Roller Coaster Science Kiwi Crate

A day off from school was the perfect opportunity for STEM fun in a roller coaster crate from Kiwi Co., focusing on the scientific concept of centrifugal force.

The first project, obviously, needed to be the Roller Coaster itself and this one was heavy on woodworking and engineering.

Travis lined up all the pieces to make sure we had the right number of each part (some with notches, some with slots, etc.). These attach with wooden connectors, followed by spacers, followed by a second layer of the wooden track, and then it’s all held together with clear rubber bands. To be honest, the pieces were tough to notch together and Travis grew frustrated after doing the first couple connection. Luckily mama was on hand to help out – and little sister, too!

Once the track was complete, we placed a water bottle inside the empty Kiwi box, and turned it upright. A wooden track mount notches into the ga; on the side of the box, held in place with a wooden rod and more rubber bands.

The roller coaster sits on a foam and felt base. Time to release the provided silver marbles and watch them loop the loop! Kiwi also provided a paper cup to aim for, and it was fun to move it closer or further until the kids could make the marbles land just right. Travis enjoyed launching the marbles, but the track is very wobbly and needs to be just right for the marbles to stay on it.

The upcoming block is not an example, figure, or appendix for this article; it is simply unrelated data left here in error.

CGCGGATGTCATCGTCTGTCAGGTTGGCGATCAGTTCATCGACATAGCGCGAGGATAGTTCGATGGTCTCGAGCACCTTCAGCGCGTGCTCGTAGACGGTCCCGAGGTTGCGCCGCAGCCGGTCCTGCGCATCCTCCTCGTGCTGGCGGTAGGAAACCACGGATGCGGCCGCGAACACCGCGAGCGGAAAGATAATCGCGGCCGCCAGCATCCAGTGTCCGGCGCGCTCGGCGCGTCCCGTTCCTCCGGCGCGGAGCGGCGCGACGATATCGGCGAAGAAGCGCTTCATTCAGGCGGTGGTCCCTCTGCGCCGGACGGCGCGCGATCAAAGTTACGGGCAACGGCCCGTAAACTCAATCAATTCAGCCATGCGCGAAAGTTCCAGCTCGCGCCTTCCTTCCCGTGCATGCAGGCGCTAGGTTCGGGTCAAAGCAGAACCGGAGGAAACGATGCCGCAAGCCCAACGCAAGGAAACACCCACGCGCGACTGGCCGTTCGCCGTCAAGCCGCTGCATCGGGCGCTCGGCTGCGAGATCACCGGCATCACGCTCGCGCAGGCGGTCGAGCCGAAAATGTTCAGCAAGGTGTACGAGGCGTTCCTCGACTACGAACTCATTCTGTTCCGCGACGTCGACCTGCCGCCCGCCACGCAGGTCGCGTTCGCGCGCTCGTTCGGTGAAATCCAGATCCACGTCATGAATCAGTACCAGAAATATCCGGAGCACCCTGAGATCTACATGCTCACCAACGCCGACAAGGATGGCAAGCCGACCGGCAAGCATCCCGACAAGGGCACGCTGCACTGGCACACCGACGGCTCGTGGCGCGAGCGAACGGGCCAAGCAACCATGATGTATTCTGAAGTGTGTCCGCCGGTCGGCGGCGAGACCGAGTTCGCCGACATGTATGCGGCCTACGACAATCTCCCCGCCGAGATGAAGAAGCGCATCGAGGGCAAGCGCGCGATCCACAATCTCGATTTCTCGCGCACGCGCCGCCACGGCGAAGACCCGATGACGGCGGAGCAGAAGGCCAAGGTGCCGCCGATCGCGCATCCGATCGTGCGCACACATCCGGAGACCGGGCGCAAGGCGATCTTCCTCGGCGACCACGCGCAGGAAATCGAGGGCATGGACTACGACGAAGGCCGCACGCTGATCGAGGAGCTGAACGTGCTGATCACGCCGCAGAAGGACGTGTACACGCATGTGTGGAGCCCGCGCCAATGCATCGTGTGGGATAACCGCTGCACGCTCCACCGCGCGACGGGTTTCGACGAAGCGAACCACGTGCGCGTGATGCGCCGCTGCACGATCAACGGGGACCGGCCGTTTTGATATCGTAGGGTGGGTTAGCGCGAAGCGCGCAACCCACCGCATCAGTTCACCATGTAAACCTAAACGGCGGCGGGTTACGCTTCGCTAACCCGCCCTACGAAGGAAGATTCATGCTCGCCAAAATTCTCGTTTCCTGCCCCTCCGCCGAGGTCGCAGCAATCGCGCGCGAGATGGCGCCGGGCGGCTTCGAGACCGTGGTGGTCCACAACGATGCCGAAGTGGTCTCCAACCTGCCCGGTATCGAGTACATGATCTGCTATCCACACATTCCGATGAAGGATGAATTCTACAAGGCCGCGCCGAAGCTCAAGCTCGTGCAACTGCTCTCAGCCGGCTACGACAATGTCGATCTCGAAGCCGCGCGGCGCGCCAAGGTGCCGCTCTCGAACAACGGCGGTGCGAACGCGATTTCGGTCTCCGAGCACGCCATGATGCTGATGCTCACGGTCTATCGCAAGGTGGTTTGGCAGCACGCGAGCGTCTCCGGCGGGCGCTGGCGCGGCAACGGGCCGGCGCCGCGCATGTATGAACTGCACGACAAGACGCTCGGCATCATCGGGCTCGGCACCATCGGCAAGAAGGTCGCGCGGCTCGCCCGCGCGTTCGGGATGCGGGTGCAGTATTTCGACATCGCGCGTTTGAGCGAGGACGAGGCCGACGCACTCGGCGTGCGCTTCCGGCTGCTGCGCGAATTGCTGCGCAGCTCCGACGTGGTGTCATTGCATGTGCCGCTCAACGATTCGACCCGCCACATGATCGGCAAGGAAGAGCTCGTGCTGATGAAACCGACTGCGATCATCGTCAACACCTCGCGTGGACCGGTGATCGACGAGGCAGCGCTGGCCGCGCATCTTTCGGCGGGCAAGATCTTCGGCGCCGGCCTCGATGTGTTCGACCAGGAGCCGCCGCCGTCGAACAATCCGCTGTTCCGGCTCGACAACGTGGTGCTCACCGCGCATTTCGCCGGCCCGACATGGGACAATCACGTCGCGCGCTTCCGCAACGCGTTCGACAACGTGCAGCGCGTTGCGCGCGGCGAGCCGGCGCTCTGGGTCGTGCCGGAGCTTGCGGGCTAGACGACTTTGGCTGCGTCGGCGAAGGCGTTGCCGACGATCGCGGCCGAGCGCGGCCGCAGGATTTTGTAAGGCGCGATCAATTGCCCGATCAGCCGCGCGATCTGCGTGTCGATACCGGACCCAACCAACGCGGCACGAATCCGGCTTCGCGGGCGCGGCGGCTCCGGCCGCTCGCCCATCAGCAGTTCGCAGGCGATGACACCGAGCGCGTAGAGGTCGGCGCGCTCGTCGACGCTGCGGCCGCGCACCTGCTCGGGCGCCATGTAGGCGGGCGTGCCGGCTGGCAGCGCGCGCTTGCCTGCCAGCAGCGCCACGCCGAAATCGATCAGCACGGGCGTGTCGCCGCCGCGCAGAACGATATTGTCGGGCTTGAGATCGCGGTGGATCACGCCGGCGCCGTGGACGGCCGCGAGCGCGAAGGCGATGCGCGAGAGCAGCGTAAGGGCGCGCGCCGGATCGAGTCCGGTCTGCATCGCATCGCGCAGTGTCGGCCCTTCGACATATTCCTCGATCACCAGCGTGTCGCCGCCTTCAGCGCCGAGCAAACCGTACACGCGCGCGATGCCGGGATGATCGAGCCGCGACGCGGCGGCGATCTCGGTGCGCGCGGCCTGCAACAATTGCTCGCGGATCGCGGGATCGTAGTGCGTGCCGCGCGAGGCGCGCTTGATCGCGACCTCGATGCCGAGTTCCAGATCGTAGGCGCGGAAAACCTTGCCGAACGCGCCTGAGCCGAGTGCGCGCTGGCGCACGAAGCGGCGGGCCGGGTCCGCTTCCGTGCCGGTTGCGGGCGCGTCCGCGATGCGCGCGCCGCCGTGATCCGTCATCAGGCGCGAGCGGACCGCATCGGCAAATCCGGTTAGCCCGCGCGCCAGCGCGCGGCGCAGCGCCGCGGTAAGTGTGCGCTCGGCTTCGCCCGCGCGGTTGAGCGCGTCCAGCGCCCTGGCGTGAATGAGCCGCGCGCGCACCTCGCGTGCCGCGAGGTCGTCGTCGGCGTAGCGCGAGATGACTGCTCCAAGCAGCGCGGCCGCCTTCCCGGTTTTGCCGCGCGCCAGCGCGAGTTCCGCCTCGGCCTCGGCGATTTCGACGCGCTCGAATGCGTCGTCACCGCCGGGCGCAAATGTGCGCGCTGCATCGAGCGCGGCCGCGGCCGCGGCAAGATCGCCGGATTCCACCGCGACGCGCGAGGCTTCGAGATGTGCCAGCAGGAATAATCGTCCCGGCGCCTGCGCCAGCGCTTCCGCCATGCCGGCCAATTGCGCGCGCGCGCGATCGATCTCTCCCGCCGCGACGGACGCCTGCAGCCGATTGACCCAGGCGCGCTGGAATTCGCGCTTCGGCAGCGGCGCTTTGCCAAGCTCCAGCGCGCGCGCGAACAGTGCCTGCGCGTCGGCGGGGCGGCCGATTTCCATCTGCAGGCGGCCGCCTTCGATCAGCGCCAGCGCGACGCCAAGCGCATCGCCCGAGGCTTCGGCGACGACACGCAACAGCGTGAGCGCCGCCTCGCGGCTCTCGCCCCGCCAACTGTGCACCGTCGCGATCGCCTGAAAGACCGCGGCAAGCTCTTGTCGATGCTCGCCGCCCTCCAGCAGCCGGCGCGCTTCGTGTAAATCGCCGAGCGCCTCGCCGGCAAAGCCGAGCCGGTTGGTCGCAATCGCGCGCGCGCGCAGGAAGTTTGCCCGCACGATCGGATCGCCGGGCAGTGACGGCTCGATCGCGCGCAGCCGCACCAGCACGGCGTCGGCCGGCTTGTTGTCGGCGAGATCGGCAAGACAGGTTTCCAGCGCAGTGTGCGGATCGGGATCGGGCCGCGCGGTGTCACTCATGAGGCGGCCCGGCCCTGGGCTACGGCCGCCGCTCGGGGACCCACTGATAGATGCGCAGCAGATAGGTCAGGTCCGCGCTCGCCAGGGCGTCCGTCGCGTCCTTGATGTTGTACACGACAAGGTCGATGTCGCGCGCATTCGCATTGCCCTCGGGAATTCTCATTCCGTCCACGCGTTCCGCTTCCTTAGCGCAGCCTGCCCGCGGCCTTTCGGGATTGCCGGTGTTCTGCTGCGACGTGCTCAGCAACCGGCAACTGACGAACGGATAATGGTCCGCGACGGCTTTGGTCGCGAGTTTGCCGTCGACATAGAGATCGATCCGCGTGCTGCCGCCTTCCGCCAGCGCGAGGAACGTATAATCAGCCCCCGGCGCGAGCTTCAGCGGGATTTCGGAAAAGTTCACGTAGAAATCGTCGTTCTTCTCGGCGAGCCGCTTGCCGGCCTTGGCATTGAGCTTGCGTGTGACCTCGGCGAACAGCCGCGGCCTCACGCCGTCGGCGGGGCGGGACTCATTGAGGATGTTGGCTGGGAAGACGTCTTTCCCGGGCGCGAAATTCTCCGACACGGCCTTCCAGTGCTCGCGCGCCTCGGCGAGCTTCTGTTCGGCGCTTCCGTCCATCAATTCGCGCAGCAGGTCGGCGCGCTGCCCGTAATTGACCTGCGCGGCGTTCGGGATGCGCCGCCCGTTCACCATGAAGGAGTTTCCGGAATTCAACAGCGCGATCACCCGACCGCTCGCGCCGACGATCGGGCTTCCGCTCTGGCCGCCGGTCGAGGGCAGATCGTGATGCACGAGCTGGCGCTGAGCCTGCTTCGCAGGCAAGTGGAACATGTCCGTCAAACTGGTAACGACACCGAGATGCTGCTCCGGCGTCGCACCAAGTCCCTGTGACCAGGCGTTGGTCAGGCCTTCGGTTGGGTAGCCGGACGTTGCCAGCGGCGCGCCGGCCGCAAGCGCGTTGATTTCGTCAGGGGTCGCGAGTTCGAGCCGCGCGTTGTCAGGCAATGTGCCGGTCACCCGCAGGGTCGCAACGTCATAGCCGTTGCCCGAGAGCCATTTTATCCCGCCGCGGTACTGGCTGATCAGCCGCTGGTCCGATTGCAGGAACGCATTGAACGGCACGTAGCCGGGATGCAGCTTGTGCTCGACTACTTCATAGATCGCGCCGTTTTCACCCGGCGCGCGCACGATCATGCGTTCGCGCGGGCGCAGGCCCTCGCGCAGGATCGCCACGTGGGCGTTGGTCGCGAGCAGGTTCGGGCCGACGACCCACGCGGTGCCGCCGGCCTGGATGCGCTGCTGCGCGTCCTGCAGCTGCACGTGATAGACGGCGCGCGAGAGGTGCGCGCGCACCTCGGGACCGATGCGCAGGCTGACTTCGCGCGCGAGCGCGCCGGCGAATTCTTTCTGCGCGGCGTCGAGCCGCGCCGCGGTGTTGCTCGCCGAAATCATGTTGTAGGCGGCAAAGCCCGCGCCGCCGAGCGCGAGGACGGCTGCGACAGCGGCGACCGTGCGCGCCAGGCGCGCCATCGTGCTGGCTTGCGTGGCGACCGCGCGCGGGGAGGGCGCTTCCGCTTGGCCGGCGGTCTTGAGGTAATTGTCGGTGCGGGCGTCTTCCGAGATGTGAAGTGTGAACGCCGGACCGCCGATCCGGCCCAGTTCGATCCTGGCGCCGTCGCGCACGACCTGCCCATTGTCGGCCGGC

For some artwork after all that engineering, he made the Roller Coaster Signs. The kit included color-changing markers; write your roller coaster name of choice on a cardboard sign, then flip the marker around the white tip. Green becomes yellow, purple becomes blue etc., which got a big wow from the kids.

This being Kiwi Co., they even included a “name-o-matic” game of chance for kids to use. Roll a dice and match the pips to an adjective or noun. We ended up with a coaster named the Iron Fury! The signs then stand up with cardboard posts and a foam base, which was also wobbly and another slight criticism of this particular crate.

Finally, Travis made a Spin-o-Tron. Attach foam bumpers to a wooden stick and place two small white balls inside.

If you spin the stick between your hands, the white balls sit in the notches on either side of the bumper thanks to – you guessed it – centrifugal effect again.

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